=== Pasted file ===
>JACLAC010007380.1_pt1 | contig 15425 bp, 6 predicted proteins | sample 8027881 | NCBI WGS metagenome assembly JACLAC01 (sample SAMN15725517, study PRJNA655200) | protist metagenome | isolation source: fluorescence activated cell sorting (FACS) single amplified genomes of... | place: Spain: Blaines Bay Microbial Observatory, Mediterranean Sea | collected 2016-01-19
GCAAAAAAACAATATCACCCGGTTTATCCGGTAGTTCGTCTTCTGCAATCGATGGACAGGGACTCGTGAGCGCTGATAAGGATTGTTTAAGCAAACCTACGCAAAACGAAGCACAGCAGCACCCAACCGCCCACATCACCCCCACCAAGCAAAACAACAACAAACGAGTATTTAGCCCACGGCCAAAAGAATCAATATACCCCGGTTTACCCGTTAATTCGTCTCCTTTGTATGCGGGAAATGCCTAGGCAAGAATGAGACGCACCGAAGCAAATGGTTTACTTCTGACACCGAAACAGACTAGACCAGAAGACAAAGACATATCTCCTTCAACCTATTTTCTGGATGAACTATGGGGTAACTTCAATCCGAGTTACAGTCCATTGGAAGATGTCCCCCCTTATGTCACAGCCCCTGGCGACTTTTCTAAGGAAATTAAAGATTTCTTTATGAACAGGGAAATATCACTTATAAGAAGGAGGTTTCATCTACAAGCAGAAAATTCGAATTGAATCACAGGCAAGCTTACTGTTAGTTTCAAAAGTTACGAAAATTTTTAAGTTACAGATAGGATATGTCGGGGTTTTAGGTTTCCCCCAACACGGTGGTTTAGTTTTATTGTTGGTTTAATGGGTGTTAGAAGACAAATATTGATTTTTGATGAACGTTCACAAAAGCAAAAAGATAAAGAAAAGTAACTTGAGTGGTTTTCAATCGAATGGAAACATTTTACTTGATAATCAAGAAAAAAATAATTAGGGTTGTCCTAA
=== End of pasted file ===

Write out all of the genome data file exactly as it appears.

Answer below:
>JACLAC010007380.1_pt1 | contig 15425 bp, 6 predicted proteins | sample 8027881 | NCBI WGS metagenome assembly JACLAC01 (sample SAMN15725517, study PRJNA655200) | protist metagenome | isolation source: fluorescence activated cell sorting (FACS) single amplified genomes of... | place: Spain: Blaines Bay Microbial Observatory, Mediterranean Sea | collected 2016-01-19
GCAAAAAAACAATATCACCCGGTTTATCCGGTAGTTCGTCTTCTGCAATCGATGGACAGGGACTCGTGAGCGCTGATAAGGATTGTTTAAGCAAACCTACGCAAAACGAAGCACAGCAGCACCCAACCGCCCACATCACCCCCACCAAGCAAAACAACAACAAACGAGTATTTAGCCCACGGCCAAAAGAATCAATATACCCCGGTTTACCCGTTAATTCGTCTCCTTTGTATGCGGGAAATGCCTAGGCAAGAATGAGACGCACCGAAGCAAATGGTTTACTTCTGACACCGAAACAGACTAGACCAGAAGACAAAGACATATCTCCTTCAACCTATTTTCTGGATGAACTATGGGGTAACTTCAATCCGAGTTACAGTCCATTGGAAGATGTCCCCCCTTATGTCACAGCCCCTGGCGACTTTTCTAAGGAAATTAAAGATTTCTTTATGAACAGGGAAATATCACTTATAAGAAGGAGGTTTCATCTACAAGCAGAAAATTCGAATTGAATCACAGGCAAGCTTACTGTTAGTTTCAAAAGTTACGAAAATTTTTAAGTTACAGATAGGATATGTCGGGGTTTTAGGTTTCCCCCAACACGGTGGTTTAGTTTTATTGTTGGTTTAATGGGTGTTAGAAGACAAATATTGATTTTTGATGAACGTTCACAAAAGCAAAAAGATAAAGAAAAGTAACTTGAGTGGTTTTCAATCGAATGGAAACATTTTACTTGATAATCAAGAAAAAAATAATTAGGGTTGTCCTAA